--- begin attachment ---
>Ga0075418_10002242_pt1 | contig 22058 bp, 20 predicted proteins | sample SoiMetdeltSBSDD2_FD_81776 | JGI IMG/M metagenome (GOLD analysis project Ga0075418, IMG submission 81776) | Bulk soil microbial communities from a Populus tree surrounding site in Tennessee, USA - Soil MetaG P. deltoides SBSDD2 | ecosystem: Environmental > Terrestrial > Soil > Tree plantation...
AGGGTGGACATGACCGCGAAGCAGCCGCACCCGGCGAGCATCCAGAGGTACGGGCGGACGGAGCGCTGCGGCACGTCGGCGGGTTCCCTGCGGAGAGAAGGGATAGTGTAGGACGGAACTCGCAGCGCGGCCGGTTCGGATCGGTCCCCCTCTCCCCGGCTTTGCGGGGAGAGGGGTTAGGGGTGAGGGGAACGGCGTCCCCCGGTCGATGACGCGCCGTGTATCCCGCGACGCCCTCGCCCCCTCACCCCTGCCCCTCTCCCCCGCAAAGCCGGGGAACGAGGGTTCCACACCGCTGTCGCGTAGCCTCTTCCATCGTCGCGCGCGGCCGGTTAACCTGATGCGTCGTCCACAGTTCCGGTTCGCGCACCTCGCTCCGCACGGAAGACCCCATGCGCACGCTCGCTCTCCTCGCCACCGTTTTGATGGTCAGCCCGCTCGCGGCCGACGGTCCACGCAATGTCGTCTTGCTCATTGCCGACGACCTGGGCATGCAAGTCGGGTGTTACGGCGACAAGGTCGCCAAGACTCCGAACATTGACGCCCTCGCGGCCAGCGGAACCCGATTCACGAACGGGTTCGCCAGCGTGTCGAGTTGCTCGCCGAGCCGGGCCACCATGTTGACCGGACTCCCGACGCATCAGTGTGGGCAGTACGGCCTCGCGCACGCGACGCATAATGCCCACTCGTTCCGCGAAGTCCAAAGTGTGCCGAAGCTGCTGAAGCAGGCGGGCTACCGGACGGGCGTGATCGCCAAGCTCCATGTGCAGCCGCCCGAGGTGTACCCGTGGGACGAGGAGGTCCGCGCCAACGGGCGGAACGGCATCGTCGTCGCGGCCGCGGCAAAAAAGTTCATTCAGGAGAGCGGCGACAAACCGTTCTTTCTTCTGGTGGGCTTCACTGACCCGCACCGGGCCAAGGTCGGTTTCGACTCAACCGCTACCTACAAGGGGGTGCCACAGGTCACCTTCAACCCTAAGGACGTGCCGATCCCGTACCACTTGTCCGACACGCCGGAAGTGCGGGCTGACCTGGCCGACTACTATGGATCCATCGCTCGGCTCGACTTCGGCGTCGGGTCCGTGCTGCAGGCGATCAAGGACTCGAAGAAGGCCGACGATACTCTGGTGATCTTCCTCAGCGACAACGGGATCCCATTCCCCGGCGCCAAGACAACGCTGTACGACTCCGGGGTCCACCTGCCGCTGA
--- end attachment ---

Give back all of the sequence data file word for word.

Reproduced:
>Ga0075418_10002242_pt1 | contig 22058 bp, 20 predicted proteins | sample SoiMetdeltSBSDD2_FD_81776 | JGI IMG/M metagenome (GOLD analysis project Ga0075418, IMG submission 81776) | Bulk soil microbial communities from a Populus tree surrounding site in Tennessee, USA - Soil MetaG P. deltoides SBSDD2 | ecosystem: Environmental > Terrestrial > Soil > Tree plantation...
AGGGTGGACATGACCGCGAAGCAGCCGCACCCGGCGAGCATCCAGAGGTACGGGCGGACGGAGCGCTGCGGCACGTCGGCGGGTTCCCTGCGGAGAGAAGGGATAGTGTAGGACGGAACTCGCAGCGCGGCCGGTTCGGATCGGTCCCCCTCTCCCCGGCTTTGCGGGGAGAGGGGTTAGGGGTGAGGGGAACGGCGTCCCCCGGTCGATGACGCGCCGTGTATCCCGCGACGCCCTCGCCCCCTCACCCCTGCCCCTCTCCCCCGCAAAGCCGGGGAACGAGGGTTCCACACCGCTGTCGCGTAGCCTCTTCCATCGTCGCGCGCGGCCGGTTAACCTGATGCGTCGTCCACAGTTCCGGTTCGCGCACCTCGCTCCGCACGGAAGACCCCATGCGCACGCTCGCTCTCCTCGCCACCGTTTTGATGGTCAGCCCGCTCGCGGCCGACGGTCCACGCAATGTCGTCTTGCTCATTGCCGACGACCTGGGCATGCAAGTCGGGTGTTACGGCGACAAGGTCGCCAAGACTCCGAACATTGACGCCCTCGCGGCCAGCGGAACCCGATTCACGAACGGGTTCGCCAGCGTGTCGAGTTGCTCGCCGAGCCGGGCCACCATGTTGACCGGACTCCCGACGCATCAGTGTGGGCAGTACGGCCTCGCGCACGCGACGCATAATGCCCACTCGTTCCGCGAAGTCCAAAGTGTGCCGAAGCTGCTGAAGCAGGCGGGCTACCGGACGGGCGTGATCGCCAAGCTCCATGTGCAGCCGCCCGAGGTGTACCCGTGGGACGAGGAGGTCCGCGCCAACGGGCGGAACGGCATCGTCGTCGCGGCCGCGGCAAAAAAGTTCATTCAGGAGAGCGGCGACAAACCGTTCTTTCTTCTGGTGGGCTTCACTGACCCGCACCGGGCCAAGGTCGGTTTCGACTCAACCGCTACCTACAAGGGGGTGCCACAGGTCACCTTCAACCCTAAGGACGTGCCGATCCCGTACCACTTGTCCGACACGCCGGAAGTGCGGGCTGACCTGGCCGACTACTATGGATCCATCGCTCGGCTCGACTTCGGCGTCGGGTCCGTGCTGCAGGCGATCAAGGACTCGAAGAAGGCCGACGATACTCTGGTGATCTTCCTCAGCGACAACGGGATCCCATTCCCCGGCGCCAAGACAACGCTGTACGACTCCGGGGTCCACCTGCCGCTGA